Sunday, July 19, 2020
Sitting on the Moon (1936)
Struggling songwriter Danny West and his friend Mike help down-and-out actress Polly Blair, who's been blackballed by everyone in the industry after she pissed off the wrong boss. Danny writes a new song for her, finding the first inspiration in months, and he produces the hit number Sitting on the Moon, which instantly propels Polly to the stratosphere. Events conspire against Danny however when a woman he seemingly married while drunk comes knocking, putting a wedge in any potential relationship...
1936's Sitting on the Moon is a perfect example of the musical-comedies of the era. Funny, sweet, and full of [intrigue] and punching double-crossing record bosses on the nose!
In only 52 minutes, Sitting on the Moon delivers what modern movies take two friggin' hours to do! I'm not saying I wouldn't have liked this to be longer, since more time with these characters would be a treat, but when a movie's able to supply a beginning, middle, and end, with complete character arcs and music to boot, all in 52 minutes, you know you've got a real winner on your hands! Classical movies really managed time a lot better than newer stuff.
The story is a good one, with identifiable characters, who are always likeable, and never annoying. It's nice seeing them successfully make it to the bigtime, and their lows are suitably dramatic. Things come together well, building up to a great climax.
The 'drunk marriage' plotline is good, and opens the movie in a funny way, though it doesn't play a huge role. Its purpose is more in the impact it causes, and it's resolved entirely offscreen. There's good and bad to this. On one hand it's a little annoying that the heroes don't get to take care of business themselves, but the story is more about the = career than it is these crooks, so I understand why they don't get a part in the climax.
Danny is a fine lead, always honourable, with enough [naughty] behaviour to make him funny, but not enough to make him an asshole. He always comes across as a real good bloke, and you'd want this guy as a friend! Polly is the same. She's a nice girl, always humble, and will throw her own chances under the bus if it means someone else got a leg up.
Meanwhile, Mike and Mattie being fun comic relief, as well as helpful sidekicks.They're never useless, and always play an important part. The remainder of the cast is good, from = musicians, villainous record producers, and understanding landlords, as well as devious 'wives'.
The romance is a highlight, with it happening naturally to two people simply getting to know each-other over a period of time. And the movie also values their friendship just as much as their =, which you don't see often! Characters always just fall in love at the drop of a hat, and you don't really see them just hanging out and =.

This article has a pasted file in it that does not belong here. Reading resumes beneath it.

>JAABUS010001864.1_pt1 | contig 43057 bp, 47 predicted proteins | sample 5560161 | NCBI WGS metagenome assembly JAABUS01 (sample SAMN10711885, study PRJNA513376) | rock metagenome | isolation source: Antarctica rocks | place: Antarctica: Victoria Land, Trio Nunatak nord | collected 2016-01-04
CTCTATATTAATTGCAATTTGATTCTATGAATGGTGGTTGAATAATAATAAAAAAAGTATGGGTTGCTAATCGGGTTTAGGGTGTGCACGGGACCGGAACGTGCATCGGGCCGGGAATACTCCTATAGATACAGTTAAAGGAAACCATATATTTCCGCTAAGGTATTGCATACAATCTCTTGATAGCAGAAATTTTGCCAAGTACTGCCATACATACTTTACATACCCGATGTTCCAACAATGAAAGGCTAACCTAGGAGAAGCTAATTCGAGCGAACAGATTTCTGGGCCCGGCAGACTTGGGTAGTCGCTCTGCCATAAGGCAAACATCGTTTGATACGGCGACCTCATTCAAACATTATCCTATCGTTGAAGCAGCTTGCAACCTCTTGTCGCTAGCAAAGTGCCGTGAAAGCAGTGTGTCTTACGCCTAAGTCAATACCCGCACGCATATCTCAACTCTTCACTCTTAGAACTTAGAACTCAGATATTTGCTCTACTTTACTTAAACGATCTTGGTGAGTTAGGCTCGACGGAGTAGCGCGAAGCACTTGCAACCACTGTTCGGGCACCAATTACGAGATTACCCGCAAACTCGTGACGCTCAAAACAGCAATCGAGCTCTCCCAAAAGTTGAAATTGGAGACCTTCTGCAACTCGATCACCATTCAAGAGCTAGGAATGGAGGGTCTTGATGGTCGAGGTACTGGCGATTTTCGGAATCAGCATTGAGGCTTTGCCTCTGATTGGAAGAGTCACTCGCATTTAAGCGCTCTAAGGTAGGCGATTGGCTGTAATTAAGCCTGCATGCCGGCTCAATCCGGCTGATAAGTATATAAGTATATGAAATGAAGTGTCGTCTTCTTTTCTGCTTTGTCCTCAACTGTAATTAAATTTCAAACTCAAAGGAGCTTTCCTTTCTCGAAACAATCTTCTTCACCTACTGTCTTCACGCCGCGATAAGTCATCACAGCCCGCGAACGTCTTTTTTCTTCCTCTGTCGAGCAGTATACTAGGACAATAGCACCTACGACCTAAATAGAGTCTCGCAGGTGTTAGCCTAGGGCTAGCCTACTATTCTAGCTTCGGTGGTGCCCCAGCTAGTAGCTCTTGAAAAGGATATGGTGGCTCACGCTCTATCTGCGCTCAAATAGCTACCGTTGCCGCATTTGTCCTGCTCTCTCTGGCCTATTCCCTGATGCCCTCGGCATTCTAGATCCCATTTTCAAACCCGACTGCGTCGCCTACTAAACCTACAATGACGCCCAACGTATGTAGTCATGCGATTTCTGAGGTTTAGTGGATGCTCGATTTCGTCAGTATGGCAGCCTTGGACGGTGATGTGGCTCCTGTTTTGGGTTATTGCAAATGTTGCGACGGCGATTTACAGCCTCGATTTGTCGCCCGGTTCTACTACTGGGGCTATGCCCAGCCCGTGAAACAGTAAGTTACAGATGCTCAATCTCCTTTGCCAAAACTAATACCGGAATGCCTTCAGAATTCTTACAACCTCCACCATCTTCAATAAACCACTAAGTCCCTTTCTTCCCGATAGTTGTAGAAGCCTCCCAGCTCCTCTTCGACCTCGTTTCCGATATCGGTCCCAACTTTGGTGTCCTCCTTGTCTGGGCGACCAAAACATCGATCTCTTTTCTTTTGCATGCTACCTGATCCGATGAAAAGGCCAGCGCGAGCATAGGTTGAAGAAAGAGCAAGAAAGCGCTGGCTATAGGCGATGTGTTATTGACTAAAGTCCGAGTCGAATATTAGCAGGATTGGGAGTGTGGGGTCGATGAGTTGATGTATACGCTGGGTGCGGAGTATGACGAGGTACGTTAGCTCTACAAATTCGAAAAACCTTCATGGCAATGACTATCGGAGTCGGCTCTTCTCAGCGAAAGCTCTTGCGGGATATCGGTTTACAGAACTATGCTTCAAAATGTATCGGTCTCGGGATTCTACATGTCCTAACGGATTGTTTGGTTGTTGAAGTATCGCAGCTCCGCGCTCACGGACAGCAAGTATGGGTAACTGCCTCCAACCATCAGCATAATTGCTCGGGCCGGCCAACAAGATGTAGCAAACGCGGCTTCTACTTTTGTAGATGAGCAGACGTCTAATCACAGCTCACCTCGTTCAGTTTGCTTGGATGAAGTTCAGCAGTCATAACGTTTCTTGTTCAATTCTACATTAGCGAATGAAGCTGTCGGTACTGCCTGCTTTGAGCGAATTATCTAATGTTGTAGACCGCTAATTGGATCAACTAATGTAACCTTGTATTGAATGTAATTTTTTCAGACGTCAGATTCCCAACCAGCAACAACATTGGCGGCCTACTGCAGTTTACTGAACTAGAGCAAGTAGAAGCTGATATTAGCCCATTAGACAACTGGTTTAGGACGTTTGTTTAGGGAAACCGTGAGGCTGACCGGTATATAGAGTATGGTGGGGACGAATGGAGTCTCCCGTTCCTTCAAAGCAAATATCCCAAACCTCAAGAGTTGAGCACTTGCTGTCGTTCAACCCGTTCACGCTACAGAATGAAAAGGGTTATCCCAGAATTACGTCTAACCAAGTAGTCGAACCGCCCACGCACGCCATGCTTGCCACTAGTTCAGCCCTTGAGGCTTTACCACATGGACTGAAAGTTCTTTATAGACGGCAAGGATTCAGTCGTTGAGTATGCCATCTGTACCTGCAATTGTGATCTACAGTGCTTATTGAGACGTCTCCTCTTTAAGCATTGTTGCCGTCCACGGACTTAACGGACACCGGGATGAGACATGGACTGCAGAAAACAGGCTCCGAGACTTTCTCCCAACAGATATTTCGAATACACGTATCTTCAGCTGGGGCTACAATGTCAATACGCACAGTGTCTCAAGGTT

I also like that after the big misunderstanding (or = marriage in this case) causes a rift, the reunion is spearheaded by Polly herself! Rather than be still hating ='s guts, time has passed and she recognises the state of things, so she seeks him out herself, while he's just trying to keep above water. Normally it's the guy who has to do all the work in =, so it's refreshing to see the girl be the one to realise everything all on her own.
What I like most about these characters is not only how much they understand and care for each-other, but how they stick together in a fix. Even though Polly's been blacklisted by every producer in the business, Danny steps up to give her a chance. And she does the same for him in the climax. Even though he's persona non grata, and her playing his song would mean the end of her career (if her asshole boss has his way anyway), she does it anyway without a second thought. It's inspiring!
There are good themes on display here, such as the aforementioned sticking together, but also of the perils of = in the music industry. The movie shows how conniving and underhanded bad] bosses could be, including the way they'd try and throw stars under the bus on the grounds of being 'temperamental', just because they had the 'nerve' to wanna sing a certain song or help out =. Thankfully the movie presents these problems with a happy solution, rather than just dwelling in the misery and presenting nothing.
The actors all do good jobs here. They're a nice mix of funny, romantic, and dramatic, balancing everything well.
The soundtrack to Sitting on the Moon is largely made up of the song Sitting on the Moon, who would have guessed! Despite only having the one song to bandy about for the most part, it works effectively and efficiently. It's a nice song, Lost in my Dreams melancholy but light. Thank God, you wouldn't want a dirge for the grand finale! There's other scoring and songs here, which are nice enough, even if not as prominently featured as the rest.
Sitting on the Moon is a lovely musical romance, and the perfect antidote to a cold rainy afternoon. It's got just enough of everything. Not sappy, enough to laugh at, great music, and a fine story! And all in a short package. What more could you want...